What’s your personality?
Enneagram personality types
Find your type
The Enneagram is a system of personality typing that describes patterns in how people interpret the world and manage their emotions. It classifies people into one of nine personality types, each of which is represented by a number and has its own distinct set of characteristics, motivations, and fears.
The Enneagram is consists of nine distinct personality types, each with its own set of motivations, fears, and coping strategies. The Enneagram is popularly used as a framework for personal growth and self-awareness, as well as a tool for understanding and navigating interpersonal relationships. The nine Enneagram types are based on the idea that each person has a dominant personality trait or pattern of behavior that shapes their worldview and influences their actions. This is also a caveat of the model, as in reality, we’re all on a continuum / spectrum, and that’s dealt with much better by the Big Five model.
Frequently asked questions
What are the Enneagram types?
The Perfectionist (Type 1) is principled, purposeful, self-controlled, and perfectionistic.
The Helper (Type 2) is demonstrative, generous, people-pleasing, and possessive.
The Achiever (Type 3) is adaptable, excelling, driven, and image-conscious.
The Individualist (Type 4) is expressive, dramatic, self-absorbed, and temperamental.
The Investigator (Type 5) is perceptive, innovative, secretive, and isolated.
The Skeptic (Type 6) is engaging, responsible, anxious, and suspicious.
The Enthusiast (Type 7) is spontaneous, versatile, acquisitive, and scattered.
The Fighter (Type 8) is self-confident, decisive, willful, and confrontational.
The Peacemaker (Type 9) is receptive, reassuring, agreeable, and complacent.
What is the rarest Enneagram type?
In terms of rarity, it's difficult to say which enneagram type is the rarest because there isn't really any official data or research on this topic. However, some enneagram experts suggest that type four, the individualist, may be one of the rarer types.
Type 4 are known for their intense emotions, creativity, and desire for authenticity and self-expression. They often feel different from others and have a deep longing to be understood and appreciated for their unique qualities. This can make it challenging for them to find like-minded individuals who truly get them, which may contribute to their perceived rarity.
But let me remind you that the rarity of an enneagram type doesn't necessarily make it more valuable or desirable than others. Each type has its own strengths and challenges, and every individual is unique in their own way. It's important to focus on understanding and accepting ourselves and others, regardless of our enneagram type.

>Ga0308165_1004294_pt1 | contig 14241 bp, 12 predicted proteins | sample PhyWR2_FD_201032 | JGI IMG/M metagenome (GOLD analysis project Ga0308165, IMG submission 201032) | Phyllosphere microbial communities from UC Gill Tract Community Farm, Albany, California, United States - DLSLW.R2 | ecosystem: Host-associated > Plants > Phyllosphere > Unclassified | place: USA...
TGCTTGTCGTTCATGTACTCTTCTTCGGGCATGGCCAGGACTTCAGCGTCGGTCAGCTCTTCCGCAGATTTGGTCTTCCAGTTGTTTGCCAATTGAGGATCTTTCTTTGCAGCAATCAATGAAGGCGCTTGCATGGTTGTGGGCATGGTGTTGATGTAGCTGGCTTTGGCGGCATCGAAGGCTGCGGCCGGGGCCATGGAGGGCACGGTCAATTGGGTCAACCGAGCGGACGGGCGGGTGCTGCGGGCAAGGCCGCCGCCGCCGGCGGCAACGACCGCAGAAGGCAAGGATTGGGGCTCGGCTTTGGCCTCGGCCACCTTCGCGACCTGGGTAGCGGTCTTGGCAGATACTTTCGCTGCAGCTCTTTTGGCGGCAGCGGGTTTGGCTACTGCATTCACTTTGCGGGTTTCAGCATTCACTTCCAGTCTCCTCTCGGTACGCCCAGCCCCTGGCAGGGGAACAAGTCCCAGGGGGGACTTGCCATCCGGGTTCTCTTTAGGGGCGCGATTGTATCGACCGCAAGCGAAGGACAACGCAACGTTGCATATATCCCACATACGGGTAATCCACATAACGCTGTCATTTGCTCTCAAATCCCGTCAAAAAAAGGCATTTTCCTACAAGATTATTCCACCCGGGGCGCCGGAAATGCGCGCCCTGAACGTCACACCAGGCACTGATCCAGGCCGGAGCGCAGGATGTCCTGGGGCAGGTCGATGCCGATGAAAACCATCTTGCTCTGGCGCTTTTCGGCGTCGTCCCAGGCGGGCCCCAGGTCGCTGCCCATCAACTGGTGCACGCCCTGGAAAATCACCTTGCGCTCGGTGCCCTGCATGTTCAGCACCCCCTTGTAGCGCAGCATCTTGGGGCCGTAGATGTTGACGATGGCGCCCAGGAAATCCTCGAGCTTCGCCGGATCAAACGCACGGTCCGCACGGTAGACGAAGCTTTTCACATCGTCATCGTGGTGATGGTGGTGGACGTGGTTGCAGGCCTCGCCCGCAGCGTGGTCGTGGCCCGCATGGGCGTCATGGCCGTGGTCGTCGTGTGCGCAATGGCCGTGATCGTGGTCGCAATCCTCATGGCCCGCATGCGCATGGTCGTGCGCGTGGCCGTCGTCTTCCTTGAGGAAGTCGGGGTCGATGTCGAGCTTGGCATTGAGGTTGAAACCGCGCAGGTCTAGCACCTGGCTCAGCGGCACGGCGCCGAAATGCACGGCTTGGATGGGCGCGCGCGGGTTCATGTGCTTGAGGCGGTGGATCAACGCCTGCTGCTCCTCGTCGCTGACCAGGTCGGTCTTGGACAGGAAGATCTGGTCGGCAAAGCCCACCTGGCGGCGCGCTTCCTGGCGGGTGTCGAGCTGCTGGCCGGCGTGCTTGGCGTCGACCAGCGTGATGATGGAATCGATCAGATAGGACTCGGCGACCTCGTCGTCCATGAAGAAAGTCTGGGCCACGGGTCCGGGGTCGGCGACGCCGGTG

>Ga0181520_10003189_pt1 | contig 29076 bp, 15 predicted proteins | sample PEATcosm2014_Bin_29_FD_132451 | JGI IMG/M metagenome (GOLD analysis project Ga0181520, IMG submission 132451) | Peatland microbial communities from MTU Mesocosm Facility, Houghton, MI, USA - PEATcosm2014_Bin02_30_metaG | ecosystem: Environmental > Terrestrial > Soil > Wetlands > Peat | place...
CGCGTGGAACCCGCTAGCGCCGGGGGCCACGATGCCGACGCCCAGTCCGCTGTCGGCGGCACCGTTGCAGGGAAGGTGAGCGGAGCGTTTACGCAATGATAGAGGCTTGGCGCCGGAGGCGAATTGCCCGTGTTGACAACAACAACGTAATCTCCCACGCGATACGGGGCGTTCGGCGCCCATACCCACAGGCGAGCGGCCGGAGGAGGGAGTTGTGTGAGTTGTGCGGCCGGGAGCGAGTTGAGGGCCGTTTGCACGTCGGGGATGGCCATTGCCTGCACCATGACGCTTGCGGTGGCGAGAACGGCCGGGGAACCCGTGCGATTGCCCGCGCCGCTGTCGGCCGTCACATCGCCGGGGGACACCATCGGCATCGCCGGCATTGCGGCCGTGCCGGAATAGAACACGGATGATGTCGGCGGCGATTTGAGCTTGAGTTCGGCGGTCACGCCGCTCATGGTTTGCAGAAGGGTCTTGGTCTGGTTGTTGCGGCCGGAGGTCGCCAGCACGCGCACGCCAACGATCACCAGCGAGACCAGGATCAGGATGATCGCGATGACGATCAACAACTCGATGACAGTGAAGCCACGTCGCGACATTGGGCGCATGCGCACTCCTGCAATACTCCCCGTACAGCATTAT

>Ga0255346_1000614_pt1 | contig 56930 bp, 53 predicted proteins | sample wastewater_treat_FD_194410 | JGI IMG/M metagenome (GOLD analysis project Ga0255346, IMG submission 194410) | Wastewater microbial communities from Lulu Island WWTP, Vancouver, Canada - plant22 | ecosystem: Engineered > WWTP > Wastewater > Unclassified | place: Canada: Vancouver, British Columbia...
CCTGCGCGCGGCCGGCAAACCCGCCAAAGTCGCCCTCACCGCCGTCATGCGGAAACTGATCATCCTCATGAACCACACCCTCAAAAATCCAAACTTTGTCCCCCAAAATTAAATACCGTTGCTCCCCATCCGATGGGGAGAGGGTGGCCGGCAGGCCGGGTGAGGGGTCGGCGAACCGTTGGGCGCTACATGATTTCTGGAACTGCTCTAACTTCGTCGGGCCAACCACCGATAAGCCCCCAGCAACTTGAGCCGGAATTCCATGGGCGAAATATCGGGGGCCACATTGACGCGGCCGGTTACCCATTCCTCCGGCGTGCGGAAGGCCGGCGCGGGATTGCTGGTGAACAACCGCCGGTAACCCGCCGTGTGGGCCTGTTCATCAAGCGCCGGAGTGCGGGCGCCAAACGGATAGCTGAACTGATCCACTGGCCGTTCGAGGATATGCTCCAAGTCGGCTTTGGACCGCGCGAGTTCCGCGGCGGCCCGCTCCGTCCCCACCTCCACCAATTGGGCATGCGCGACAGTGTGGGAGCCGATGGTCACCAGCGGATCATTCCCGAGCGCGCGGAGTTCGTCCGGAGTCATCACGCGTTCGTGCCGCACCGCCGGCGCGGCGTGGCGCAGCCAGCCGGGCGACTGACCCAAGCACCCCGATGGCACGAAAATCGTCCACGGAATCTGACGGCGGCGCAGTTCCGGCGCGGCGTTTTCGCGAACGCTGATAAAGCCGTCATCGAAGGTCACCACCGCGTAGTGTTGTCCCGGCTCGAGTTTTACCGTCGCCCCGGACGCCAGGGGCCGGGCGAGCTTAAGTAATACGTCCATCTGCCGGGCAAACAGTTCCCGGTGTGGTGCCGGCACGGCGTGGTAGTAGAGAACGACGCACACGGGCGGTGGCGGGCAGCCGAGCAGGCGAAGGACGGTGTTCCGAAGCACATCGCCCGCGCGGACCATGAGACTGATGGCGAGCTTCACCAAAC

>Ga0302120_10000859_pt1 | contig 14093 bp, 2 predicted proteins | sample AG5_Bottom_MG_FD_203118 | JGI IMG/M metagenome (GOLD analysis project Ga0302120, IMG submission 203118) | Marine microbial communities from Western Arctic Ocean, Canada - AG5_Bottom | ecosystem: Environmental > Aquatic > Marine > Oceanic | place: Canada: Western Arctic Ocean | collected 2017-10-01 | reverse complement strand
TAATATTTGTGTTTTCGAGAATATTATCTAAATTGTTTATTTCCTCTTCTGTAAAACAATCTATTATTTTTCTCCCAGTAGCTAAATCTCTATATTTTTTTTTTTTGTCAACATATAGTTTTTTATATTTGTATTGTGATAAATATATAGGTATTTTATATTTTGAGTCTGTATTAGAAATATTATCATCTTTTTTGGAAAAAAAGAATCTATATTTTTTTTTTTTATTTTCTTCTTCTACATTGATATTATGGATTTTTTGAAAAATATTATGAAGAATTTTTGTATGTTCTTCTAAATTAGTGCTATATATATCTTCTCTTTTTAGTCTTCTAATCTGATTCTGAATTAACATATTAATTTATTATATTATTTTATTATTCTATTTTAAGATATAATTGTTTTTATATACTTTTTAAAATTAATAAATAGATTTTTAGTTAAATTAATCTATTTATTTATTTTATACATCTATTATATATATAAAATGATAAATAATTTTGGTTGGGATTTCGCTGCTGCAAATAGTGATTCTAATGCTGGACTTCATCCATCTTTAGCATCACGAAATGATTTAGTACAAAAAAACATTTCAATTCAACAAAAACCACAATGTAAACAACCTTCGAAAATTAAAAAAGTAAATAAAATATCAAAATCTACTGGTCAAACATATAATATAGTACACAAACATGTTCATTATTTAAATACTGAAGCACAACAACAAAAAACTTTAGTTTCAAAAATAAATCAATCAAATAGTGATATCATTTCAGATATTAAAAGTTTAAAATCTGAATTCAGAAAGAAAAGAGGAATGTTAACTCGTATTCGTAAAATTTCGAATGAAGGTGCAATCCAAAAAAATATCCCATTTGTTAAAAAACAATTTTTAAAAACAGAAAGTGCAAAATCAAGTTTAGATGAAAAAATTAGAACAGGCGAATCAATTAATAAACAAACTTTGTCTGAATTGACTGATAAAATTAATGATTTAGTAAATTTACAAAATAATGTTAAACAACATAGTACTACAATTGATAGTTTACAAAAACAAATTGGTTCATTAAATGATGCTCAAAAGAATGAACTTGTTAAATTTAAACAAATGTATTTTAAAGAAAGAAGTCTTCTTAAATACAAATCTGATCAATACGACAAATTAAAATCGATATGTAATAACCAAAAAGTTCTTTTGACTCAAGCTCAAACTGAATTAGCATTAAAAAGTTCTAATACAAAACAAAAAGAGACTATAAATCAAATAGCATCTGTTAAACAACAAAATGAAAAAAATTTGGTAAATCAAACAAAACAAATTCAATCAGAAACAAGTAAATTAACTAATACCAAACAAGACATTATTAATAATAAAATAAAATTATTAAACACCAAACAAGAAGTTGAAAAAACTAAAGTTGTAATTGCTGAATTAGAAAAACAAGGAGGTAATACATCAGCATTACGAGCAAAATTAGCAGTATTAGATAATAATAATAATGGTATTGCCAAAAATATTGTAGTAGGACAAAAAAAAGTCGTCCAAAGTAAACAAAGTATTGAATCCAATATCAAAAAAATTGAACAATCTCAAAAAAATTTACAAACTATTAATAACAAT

Which Enneagram type is the most selfish?
It's important to remember that the Enneagram is a tool for self-awareness and growth, not a way to judge or categorize others. That being said, some Enneagram types may struggle more with selfish behavior than others.
For example, type 8 - the Challenger, can sometimes come across as self-centered because of their strong desire for control and power. They may prioritize their own needs and goals above others, which can be interpreted as selfishness. Just remember that this behavior is not inherent to the specific type, as every individual is uniquely different beyond (stereo) types.
What is the most common Enneagram type?
Some Enneagram experts suggest that type nine, the peacemaker, may be one of the more common types.
Type 9 are known for their desire for harmony and avoiding conflict. They tend to be easygoing and receptive to others' viewpoints, which may make them more adaptable to different environments and social situations. However, this can also lead to their own desires and needs being overlooked or suppressed.
It's important to remember that Enneagram types are not a measure of value or worth, and that each type has its own strengths and challenges.
What annoys each Enneagram type?
Type One - Perfectionists can be annoyed by people who are irresponsible, disorganized or who lack self-discipline.
Type Two - Helpers may be annoyed by people who don't appreciate their efforts or who don't reciprocate their kindness.
Type Three - Achievers can be annoyed by people who don't take their work seriously or who are unproductive.
Type Four - Individualists may be annoyed by people who don't understand or appreciate their unique perspectives, emotions, and creativity.
Type Five - Investigators can be annoyed by people who are overly talkative or who don't respect their need for privacy and space.
Type Six - Loyalists may be annoyed by people who are unreliable or who don't follow through on their commitments.
Type Seven - Enthusiasts can be annoyed by people who are overly negative or who don't share their sense of adventure and spontaneity.
Type Eight - Challengers may be annoyed by people who are passive or who don't stand up for themselves.
Type Nine - Peacemakers can be annoyed by conflict or by people who are overly aggressive or pushy.